Receiver Christian Kirk is 23 years old and was the second-leading receiver on the Arizona Cardinals last year. While he is on the rise as an NFL player and already held local cache having gone to Saguaro High School in Scottsdale, he does not have the platform of a sports superstar. Not yet, anyway.
But as a pro athlete, speaking out against racism and police brutality is no longer viewed as a non-responsibility or reserved for a select few. It is not perceived as a risky cause for self-branding reasons. Pushing for change is a necessity for people of all professions, backgrounds and experiences. It’s why Kirk, from his own perspective and with the following of Cardinals football fans, wants to fight against societal injustices.
“My mom is white, my dad is black. I’ve witnessed my dad be racially profiled,” Kirk said Wednesday on a Zoom call with reporters. I give props to my mom, being a white mother and birthing three black children. Regardless of what’s in your blood, your DNA, we’re seen by the color of our skin. I even remember being at a young age her having to explain that to me. I give her so much props, the strength to be able to tell your young children, unfortunately, in this world you’re going to be judged by the color of your skin.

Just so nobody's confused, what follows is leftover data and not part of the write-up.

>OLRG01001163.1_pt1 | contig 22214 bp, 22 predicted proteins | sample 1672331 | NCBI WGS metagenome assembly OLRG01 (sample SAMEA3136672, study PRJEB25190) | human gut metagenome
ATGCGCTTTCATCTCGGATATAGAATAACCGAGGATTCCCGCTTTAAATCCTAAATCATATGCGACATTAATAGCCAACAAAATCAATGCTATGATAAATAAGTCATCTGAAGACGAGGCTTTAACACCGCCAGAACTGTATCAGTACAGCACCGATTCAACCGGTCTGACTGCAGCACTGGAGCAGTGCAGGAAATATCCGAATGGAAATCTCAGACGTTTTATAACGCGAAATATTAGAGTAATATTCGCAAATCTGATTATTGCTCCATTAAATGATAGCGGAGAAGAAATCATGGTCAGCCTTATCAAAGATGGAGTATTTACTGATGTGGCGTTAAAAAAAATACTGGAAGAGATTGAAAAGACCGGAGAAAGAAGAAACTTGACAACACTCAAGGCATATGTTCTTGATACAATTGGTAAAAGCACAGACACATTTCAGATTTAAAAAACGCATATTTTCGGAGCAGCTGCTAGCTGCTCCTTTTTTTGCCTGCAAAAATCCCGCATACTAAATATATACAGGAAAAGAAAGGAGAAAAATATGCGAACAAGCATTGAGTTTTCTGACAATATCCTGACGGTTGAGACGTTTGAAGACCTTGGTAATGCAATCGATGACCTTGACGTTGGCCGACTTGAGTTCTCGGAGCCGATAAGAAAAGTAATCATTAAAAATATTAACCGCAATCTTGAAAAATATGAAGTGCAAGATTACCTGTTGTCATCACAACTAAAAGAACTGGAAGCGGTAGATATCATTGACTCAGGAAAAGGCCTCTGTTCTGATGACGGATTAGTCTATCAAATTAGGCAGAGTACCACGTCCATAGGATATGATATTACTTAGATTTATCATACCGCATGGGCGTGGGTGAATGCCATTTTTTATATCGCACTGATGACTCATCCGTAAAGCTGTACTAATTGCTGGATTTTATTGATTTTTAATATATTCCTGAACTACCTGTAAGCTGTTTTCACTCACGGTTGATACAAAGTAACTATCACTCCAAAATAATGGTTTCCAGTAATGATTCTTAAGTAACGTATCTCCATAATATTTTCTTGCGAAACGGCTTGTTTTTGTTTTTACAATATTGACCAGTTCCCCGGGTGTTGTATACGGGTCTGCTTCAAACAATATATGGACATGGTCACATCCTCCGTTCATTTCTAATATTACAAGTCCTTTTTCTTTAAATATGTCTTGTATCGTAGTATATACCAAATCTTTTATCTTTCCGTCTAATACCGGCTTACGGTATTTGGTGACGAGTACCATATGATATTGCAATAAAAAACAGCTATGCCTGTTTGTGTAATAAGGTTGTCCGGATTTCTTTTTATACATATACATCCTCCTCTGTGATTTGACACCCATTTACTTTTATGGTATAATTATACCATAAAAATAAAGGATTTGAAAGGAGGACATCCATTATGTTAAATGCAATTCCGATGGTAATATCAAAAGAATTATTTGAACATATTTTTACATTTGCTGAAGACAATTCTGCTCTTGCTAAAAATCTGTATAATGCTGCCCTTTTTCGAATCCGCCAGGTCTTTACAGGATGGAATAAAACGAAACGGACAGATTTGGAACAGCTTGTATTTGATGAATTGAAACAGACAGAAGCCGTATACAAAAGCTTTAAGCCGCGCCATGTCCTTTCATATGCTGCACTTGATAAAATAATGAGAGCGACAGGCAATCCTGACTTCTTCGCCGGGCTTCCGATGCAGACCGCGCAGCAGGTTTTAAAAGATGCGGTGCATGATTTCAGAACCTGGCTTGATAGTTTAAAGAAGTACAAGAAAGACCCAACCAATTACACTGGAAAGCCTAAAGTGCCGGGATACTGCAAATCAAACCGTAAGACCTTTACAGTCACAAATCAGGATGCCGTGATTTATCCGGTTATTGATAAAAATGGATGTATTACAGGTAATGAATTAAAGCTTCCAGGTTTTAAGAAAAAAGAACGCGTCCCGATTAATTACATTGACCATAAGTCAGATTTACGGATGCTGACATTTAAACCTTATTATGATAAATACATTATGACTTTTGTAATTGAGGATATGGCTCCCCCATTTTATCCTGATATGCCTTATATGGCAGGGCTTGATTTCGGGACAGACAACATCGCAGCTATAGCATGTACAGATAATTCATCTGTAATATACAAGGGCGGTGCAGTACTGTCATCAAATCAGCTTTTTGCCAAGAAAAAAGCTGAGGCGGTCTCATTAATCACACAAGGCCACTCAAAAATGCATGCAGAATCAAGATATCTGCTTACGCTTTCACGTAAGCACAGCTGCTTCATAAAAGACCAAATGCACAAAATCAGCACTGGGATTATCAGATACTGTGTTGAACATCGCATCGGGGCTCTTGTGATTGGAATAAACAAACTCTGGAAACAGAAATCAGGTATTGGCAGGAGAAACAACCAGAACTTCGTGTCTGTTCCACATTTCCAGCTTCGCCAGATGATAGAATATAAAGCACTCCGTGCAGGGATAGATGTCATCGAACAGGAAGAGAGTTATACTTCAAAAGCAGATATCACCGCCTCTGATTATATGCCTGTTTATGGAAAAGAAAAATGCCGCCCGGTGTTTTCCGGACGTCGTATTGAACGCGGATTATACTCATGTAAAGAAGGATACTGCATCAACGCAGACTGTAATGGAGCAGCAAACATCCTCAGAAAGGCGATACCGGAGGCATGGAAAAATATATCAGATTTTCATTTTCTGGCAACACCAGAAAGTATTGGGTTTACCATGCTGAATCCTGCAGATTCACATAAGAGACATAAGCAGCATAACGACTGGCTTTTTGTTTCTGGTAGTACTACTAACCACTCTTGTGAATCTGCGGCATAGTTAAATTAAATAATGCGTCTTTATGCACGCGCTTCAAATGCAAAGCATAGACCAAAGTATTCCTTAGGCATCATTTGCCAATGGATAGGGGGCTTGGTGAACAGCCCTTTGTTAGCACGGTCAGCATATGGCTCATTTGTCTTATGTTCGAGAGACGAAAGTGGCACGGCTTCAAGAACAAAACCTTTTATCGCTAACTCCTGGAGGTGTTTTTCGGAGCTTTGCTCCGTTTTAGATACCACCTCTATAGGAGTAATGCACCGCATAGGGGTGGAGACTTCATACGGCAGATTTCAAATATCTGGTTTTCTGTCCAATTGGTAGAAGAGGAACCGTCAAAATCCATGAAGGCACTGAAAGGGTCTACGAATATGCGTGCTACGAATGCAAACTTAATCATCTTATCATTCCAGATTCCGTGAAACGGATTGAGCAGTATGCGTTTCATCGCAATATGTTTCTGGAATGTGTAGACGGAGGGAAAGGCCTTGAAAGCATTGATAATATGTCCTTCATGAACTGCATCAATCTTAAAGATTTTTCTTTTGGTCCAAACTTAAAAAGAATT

That conversation came when Kirk was only about 10 years old, he said. As the country continues to protest following the recent deaths of George Floyd, Breonna Taylor and Ahmaud Arbery, all of whom are black, the discussion has found itself tethered into sports across the world.
Publicly, the NFL has said it is listening to its black players. Privately, teams like the Cardinals have addressed the issues in depth.